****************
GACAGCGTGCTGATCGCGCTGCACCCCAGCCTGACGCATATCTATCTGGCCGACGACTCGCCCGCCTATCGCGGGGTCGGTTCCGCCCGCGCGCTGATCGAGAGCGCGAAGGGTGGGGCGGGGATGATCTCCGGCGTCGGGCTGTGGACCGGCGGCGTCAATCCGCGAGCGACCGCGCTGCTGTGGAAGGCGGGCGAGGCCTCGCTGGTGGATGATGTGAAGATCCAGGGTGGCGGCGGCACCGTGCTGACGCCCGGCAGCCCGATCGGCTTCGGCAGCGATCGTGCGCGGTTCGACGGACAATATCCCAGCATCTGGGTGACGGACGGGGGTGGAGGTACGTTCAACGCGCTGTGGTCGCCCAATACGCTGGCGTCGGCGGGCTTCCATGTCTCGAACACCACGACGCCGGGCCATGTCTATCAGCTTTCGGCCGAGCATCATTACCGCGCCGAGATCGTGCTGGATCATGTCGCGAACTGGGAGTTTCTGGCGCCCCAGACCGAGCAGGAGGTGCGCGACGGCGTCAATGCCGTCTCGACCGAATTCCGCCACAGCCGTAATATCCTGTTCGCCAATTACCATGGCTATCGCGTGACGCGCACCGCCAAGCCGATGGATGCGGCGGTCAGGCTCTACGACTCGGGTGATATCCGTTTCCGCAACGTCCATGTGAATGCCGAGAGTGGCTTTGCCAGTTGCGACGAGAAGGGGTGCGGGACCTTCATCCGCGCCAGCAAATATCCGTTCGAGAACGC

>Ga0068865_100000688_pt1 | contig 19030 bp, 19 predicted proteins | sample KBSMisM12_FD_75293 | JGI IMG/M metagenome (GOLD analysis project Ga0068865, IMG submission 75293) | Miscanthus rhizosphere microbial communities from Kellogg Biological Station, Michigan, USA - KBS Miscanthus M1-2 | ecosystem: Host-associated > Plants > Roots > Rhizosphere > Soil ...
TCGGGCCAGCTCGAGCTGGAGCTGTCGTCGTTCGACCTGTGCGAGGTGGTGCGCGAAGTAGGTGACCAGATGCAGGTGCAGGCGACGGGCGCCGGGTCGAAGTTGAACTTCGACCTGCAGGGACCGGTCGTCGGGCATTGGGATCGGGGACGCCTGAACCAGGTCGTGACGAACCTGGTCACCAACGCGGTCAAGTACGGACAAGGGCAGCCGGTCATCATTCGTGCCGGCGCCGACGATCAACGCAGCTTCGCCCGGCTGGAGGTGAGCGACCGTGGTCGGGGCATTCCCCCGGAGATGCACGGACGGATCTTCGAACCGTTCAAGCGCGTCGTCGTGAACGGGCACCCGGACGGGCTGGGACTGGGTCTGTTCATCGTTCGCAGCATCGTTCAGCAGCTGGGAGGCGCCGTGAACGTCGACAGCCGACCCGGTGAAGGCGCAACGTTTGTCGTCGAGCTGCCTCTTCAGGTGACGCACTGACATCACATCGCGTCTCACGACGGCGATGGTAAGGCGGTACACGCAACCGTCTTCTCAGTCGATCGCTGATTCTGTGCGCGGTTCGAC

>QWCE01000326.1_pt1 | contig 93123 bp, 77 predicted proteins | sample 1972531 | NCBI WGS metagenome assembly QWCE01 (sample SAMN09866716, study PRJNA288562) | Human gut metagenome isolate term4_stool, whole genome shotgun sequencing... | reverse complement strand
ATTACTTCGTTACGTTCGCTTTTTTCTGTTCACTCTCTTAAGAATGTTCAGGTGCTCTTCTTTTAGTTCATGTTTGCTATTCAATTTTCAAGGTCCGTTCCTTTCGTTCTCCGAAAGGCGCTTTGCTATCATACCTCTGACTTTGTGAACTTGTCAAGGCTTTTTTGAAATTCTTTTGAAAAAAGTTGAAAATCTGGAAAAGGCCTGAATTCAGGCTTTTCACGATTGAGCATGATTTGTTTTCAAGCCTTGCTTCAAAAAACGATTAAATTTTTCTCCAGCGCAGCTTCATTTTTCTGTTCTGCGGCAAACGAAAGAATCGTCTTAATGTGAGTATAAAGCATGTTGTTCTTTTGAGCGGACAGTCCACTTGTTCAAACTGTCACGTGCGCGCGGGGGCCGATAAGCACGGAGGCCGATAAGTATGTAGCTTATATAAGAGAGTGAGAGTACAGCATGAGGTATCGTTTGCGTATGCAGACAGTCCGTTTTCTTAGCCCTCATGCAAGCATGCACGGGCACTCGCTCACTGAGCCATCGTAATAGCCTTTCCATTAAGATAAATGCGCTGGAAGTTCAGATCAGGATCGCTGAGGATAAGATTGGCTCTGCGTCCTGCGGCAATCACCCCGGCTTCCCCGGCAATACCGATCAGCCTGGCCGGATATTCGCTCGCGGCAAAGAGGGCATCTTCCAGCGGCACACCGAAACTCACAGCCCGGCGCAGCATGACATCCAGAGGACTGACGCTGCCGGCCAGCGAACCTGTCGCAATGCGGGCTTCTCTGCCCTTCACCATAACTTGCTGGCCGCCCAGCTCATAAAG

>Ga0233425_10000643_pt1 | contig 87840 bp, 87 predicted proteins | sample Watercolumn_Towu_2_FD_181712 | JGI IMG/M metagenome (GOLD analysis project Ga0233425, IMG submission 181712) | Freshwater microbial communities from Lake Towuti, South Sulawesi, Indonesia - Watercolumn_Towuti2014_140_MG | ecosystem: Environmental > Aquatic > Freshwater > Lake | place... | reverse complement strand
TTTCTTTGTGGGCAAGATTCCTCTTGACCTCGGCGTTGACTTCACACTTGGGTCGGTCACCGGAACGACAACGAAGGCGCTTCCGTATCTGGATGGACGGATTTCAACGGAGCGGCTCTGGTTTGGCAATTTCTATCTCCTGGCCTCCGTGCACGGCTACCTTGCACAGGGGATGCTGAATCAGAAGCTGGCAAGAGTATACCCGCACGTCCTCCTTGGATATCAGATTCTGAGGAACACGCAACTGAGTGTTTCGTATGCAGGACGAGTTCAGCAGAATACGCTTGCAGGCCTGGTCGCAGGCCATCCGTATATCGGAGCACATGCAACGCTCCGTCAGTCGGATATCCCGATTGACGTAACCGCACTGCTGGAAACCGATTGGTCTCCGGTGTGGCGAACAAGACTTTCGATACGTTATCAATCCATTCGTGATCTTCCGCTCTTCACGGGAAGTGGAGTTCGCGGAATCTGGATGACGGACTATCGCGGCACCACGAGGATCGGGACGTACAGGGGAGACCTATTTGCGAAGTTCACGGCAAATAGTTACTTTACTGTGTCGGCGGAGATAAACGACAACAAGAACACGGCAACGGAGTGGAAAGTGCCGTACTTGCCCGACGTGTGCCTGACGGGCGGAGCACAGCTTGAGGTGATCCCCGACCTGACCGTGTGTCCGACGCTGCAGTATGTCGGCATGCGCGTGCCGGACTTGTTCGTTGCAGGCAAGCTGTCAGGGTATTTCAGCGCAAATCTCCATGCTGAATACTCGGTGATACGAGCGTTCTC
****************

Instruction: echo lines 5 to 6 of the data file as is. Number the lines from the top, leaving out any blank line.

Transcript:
ATTACTTCGTTACGTTCGCTTTTTTCTGTTCACTCTCTTAAGAATGTTCAGGTGCTCTTCTTTTAGTTCATGTTTGCTATTCAATTTTCAAGGTCCGTTCCTTTCGTTCTCCGAAAGGCGCTTTGCTATCATACCTCTGACTTTGTGAACTTGTCAAGGCTTTTTTGAAATTCTTTTGAAAAAAGTTGAAAATCTGGAAAAGGCCTGAATTCAGGCTTTTCACGATTGAGCATGATTTGTTTTCAAGCCTTGCTTCAAAAAACGATTAAATTTTTCTCCAGCGCAGCTTCATTTTTCTGTTCTGCGGCAAACGAAAGAATCGTCTTAATGTGAGTATAAAGCATGTTGTTCTTTTGAGCGGACAGTCCACTTGTTCAAACTGTCACGTGCGCGCGGGGGCCGATAAGCACGGAGGCCGATAAGTATGTAGCTTATATAAGAGAGTGAGAGTACAGCATGAGGTATCGTTTGCGTATGCAGACAGTCCGTTTTCTTAGCCCTCATGCAAGCATGCACGGGCACTCGCTCACTGAGCCATCGTAATAGCCTTTCCATTAAGATAAATGCGCTGGAAGTTCAGATCAGGATCGCTGAGGATAAGATTGGCTCTGCGTCCTGCGGCAATCACCCCGGCTTCCCCGGCAATACCGATCAGCCTGGCCGGATATTCGCTCGCGGCAAAGAGGGCATCTTCCAGCGGCACACCGAAACTCACAGCCCGGCGCAGCATGACATCCAGAGGACTGACGCTGCCGGCCAGCGAACCTGTCGCAATGCGGGCTTCTCTGCCCTTCACCATAACTTGCTGGCCGCCCAGCTCATAAAG

>Ga0233425_10000643_pt1 | contig 87840 bp, 87 predicted proteins | sample Watercolumn_Towu_2_FD_181712 | JGI IMG/M metagenome (GOLD analysis project Ga0233425, IMG submission 181712) | Freshwater microbial communities from Lake Towuti, South Sulawesi, Indonesia - Watercolumn_Towuti2014_140_MG | ecosystem: Environmental > Aquatic > Freshwater > Lake | place... | reverse complement strand